President's Reagan's plan to order several years' worth of weapons under one congressional authorization is in trouble in the Senate, with the Air Force's B1 bomber the leading case in point.

The Senate Armed Services subcommittee on strategic and theater nuclear forces not only rejected the administration's multi-year procurement plan for the B1 but also voted in closed session to reduce the production rate of the bomber.

Defense Secretary Caspar W. Weinberger is expected to contest this challenge to multi-year procurement, the centerpiece of the administration's plan to cut costs through volume production.

The Armed Services subcommittees are under pressure to limit after-inflation growth in the fiscal 1984 defense budget to 5 percent, half of what Reagan sought. And there is the political argument that the B1 is past its time and that the Air Force should concentrate its money on the "stealth" bomber instead.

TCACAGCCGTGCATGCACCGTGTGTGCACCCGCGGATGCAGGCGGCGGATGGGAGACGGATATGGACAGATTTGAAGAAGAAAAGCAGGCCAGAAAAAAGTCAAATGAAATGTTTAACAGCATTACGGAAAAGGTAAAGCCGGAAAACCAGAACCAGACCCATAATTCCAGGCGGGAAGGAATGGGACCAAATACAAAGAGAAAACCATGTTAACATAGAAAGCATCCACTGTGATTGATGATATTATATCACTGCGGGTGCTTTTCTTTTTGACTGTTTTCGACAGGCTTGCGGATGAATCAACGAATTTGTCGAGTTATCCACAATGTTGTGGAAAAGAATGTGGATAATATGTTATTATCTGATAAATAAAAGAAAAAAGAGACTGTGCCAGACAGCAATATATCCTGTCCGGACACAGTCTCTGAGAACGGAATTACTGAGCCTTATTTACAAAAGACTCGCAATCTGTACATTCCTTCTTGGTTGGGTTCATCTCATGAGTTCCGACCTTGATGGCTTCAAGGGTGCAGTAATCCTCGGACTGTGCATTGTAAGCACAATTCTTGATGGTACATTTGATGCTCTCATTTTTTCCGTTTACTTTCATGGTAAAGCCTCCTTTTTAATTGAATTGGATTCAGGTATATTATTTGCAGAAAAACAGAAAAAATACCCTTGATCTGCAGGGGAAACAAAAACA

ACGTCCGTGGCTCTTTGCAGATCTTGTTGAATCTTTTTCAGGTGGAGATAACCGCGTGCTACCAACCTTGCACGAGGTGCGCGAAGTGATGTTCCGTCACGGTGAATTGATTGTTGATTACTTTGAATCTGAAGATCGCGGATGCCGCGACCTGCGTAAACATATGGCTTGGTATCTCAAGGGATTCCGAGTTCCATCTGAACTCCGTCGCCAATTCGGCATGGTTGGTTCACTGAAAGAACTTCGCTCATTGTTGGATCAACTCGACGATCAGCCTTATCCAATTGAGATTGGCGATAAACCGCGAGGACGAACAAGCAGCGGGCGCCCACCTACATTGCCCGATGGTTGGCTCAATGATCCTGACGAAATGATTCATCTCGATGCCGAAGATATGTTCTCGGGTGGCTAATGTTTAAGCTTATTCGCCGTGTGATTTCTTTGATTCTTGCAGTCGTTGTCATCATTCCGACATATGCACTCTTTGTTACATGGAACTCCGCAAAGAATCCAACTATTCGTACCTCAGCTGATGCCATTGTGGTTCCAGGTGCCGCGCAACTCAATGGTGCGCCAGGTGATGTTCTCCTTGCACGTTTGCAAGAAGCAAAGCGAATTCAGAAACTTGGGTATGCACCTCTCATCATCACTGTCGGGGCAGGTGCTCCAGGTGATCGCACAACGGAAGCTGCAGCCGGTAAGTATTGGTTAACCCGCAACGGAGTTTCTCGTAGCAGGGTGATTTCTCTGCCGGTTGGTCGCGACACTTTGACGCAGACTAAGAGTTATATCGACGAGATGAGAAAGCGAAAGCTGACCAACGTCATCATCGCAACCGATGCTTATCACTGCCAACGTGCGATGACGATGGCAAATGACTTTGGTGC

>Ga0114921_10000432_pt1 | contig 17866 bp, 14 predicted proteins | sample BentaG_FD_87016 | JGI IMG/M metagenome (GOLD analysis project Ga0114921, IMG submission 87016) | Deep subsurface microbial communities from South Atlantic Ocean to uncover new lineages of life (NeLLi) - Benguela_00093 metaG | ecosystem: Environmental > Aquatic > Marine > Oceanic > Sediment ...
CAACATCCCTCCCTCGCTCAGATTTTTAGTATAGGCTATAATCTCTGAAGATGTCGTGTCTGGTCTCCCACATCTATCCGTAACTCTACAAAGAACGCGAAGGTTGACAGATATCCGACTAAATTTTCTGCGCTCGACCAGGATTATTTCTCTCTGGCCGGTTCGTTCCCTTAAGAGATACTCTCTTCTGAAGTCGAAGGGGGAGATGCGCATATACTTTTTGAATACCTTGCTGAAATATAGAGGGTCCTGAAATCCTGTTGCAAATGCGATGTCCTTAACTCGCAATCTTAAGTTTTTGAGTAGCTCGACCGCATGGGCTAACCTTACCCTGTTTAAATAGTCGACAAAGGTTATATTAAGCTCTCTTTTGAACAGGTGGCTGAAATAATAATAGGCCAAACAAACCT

Under the Senate subcommittee's recommendation, the Air Force would be limited to producing 36 B1s in fiscal 1985 and 1986 rather than jumping up to 48 in fiscal 1986. Some advocates of this limit said it was unrealistic to try to increase B1 production that sharply.

Others said the program was structured to keep it going until 200 bombers had been produced, rather than the advertised 100, and they argued that stretching out production would slow this drive.